As part of IUPUI's Strategic Planning Initiative, the campus will undertake a strategic enrollment management (SEM) process.
- SEM is a concept and process that is an institution-wide responsibility and a central component of the institution's overall strategic plan.
- SEM is a comprehensive and collaborative approach designed to fulfill students' educational goals and to provide a means by which our resources can be effectively utilized to support those goals.
- With the focus on student success, SEM requires active partnerships among the academic and administrative units.
- This needs to be a data-informed process focused on enrollment planning; we must access and use information to help make good decisions.
- The process must recognize changes within our environment and bring into alignment fiscal, academic, and delivery resources in order to ensure long-term enrollment success and institutional fiscal health.
- We also need to look at changes in the larger environment, such as high school graduation rates in the region, not just those in Indiana, but consider diversity in these rates as well, such as how to recruit Hispanic/Latino grads given their college-going rate.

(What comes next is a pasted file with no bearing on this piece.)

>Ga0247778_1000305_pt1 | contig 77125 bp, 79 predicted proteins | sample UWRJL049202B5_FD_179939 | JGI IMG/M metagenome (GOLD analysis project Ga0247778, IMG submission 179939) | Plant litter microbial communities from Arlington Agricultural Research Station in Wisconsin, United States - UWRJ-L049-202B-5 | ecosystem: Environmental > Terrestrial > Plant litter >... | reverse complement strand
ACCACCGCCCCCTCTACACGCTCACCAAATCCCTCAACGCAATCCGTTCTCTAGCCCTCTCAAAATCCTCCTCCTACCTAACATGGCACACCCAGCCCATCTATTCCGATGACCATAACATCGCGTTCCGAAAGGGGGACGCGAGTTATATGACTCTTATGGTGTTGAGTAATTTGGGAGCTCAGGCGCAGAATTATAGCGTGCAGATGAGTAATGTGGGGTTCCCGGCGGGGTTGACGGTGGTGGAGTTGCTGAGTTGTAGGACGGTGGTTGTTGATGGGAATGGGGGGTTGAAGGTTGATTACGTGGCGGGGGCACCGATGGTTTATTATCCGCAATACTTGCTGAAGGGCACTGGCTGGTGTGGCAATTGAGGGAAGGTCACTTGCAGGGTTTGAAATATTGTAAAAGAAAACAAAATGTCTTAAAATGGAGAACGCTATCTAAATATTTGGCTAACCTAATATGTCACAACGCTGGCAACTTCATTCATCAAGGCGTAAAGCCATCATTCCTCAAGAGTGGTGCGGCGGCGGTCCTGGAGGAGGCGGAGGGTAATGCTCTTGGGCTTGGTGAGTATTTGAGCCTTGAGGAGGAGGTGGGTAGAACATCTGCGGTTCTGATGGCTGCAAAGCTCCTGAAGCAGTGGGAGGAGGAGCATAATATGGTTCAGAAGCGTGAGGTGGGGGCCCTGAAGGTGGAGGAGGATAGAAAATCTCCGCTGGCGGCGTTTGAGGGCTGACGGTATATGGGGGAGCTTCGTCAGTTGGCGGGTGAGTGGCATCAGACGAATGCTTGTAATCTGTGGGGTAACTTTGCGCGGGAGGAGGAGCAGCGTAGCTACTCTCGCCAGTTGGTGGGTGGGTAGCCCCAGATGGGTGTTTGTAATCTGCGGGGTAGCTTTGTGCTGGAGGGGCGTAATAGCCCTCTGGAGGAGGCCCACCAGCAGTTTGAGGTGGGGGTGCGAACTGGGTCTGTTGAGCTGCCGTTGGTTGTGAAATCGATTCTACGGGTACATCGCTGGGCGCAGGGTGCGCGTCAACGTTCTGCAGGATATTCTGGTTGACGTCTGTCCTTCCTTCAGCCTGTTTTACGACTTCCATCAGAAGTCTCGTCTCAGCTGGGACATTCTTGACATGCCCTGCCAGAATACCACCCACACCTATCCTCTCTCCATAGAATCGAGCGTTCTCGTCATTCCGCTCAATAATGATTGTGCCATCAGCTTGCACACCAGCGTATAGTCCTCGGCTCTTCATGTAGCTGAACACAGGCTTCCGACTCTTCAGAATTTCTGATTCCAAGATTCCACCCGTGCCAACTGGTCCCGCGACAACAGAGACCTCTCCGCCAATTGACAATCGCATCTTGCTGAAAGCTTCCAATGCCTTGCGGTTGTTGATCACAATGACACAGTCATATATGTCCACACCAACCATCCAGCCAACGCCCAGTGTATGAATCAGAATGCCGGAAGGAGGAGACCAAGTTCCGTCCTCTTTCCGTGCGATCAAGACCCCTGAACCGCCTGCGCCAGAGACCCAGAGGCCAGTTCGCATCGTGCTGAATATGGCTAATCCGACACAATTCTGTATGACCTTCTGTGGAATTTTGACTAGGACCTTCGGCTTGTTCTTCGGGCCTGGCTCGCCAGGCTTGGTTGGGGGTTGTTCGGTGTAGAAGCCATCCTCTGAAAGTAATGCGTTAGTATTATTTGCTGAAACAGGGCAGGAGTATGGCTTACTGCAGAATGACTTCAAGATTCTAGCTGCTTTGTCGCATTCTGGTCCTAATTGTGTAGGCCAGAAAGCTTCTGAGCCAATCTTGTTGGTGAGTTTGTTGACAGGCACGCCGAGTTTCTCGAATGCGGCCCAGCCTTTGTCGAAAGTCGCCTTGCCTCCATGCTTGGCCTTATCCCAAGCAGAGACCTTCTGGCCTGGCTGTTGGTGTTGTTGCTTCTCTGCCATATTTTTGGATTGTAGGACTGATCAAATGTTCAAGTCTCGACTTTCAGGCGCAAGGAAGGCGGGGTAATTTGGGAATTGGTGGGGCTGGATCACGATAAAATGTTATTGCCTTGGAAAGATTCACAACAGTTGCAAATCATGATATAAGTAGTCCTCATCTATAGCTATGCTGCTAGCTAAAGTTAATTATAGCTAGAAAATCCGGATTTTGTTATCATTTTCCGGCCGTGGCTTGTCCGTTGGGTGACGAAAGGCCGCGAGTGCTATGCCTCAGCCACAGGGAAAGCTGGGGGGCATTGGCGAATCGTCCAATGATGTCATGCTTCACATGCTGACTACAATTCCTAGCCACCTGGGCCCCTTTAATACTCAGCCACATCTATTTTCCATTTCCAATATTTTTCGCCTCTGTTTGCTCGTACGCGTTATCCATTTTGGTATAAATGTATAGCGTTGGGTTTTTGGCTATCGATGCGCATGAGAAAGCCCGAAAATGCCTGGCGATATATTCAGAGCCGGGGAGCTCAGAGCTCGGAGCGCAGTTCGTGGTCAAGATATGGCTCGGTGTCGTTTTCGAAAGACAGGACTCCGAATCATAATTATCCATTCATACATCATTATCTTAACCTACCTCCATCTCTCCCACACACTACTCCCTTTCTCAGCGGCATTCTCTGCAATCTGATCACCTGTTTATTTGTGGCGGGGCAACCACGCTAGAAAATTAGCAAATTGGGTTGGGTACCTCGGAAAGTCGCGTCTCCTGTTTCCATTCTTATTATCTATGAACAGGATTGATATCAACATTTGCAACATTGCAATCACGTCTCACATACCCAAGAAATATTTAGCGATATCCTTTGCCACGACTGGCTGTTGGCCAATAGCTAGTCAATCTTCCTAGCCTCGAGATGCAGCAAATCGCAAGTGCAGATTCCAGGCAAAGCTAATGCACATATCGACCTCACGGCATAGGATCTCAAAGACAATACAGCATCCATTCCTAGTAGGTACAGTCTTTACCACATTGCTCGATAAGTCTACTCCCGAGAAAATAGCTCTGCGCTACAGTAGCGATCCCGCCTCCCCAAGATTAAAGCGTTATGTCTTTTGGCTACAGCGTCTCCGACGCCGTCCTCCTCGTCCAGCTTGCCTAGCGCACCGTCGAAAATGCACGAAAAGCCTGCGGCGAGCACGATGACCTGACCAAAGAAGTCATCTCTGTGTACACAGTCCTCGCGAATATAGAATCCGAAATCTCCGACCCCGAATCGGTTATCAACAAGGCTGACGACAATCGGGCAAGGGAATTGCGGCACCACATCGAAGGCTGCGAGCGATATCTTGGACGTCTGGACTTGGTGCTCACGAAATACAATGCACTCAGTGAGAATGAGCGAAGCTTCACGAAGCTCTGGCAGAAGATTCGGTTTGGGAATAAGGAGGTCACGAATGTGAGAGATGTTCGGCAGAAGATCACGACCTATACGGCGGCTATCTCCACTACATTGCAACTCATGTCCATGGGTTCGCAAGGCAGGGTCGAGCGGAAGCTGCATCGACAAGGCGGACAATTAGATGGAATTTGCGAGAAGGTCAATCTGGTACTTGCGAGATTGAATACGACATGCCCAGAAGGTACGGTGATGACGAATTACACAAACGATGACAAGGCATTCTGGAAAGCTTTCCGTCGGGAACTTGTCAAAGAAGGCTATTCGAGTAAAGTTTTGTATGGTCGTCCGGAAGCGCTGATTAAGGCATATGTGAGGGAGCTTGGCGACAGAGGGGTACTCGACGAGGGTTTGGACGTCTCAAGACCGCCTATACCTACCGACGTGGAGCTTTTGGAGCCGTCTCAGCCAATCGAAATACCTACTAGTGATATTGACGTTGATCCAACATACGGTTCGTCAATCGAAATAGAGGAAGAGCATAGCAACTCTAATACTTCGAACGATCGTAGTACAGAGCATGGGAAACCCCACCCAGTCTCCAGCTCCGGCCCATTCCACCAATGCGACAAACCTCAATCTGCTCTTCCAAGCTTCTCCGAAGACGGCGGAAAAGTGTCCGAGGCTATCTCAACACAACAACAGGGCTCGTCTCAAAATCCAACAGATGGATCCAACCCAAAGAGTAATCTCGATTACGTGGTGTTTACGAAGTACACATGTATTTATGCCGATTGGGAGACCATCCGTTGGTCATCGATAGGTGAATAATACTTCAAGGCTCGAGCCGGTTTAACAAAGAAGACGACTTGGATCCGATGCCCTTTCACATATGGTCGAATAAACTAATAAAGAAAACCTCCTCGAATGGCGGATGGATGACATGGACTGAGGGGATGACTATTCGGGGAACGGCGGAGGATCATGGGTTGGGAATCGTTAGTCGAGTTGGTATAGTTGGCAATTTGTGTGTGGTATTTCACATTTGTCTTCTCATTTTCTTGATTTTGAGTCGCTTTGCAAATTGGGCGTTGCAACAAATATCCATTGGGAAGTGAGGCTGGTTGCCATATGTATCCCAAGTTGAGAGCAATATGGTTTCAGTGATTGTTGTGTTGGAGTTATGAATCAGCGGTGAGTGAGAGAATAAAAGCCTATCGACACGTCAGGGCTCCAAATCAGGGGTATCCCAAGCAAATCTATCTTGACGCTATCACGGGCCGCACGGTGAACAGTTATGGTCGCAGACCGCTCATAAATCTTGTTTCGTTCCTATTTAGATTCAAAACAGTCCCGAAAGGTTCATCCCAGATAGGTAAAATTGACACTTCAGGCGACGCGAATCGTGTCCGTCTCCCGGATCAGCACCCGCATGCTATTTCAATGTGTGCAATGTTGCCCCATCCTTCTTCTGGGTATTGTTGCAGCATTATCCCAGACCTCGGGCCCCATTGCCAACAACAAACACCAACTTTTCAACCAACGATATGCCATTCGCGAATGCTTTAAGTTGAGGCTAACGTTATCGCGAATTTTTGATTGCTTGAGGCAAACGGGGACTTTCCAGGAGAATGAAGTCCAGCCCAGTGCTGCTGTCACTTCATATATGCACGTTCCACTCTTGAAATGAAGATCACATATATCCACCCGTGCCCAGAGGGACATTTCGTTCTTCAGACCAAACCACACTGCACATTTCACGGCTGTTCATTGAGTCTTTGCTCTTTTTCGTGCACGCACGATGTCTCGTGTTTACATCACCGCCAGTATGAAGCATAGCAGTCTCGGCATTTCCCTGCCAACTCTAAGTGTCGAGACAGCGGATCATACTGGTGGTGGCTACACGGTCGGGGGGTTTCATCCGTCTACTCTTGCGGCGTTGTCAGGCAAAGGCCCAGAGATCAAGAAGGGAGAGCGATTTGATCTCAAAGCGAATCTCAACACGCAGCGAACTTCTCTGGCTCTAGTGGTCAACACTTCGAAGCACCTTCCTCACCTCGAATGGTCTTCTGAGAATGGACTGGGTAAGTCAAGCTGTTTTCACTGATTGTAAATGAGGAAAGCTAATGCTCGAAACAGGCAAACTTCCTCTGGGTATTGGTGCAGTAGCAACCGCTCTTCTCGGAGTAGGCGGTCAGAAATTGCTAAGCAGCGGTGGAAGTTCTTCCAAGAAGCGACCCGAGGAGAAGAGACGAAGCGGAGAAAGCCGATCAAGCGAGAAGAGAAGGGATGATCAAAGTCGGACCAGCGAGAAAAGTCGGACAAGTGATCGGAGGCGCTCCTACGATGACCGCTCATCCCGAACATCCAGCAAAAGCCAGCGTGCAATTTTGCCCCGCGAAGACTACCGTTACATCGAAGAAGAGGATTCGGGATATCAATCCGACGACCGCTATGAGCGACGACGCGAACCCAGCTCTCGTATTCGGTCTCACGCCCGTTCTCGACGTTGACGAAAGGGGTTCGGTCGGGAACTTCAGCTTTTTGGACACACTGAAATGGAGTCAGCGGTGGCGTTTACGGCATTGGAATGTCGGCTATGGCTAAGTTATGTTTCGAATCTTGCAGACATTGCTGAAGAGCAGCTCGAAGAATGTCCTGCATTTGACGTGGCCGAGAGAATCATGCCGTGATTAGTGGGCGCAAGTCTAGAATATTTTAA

Institutional Research and Decision Support (IRDS) Role in SEM
In support of SEM, IRDS will provide series of dynamic reports,
dashboards, and investigations to assess and to evaluate enrollment strategies
designed to enhance student access, success, learning, and degree attainment. The office will utilize predictive modeling to guide decision making and as the basis for
recommending proactive interventions to admitted students. Examples include:
- Point-in-cycle enrollment management reports.
and reports on the effectiveness of various levels of and types of financial
support and financial aid packages.
and reports on pipeline development such as IPS partnerships and dual credit
for campus admissions committee.
and reports related to admissions,
enrollment, retention, graduation, grades, progress, financial aid, student
characteristics and demographics, student levels of academic preparation (e.g., high school GPAs, SAT scores, high school honors diplomas, AP, dual credit attainment), and course attributes (e.g., classroom space, recommendations for online offerings
in areas of high need).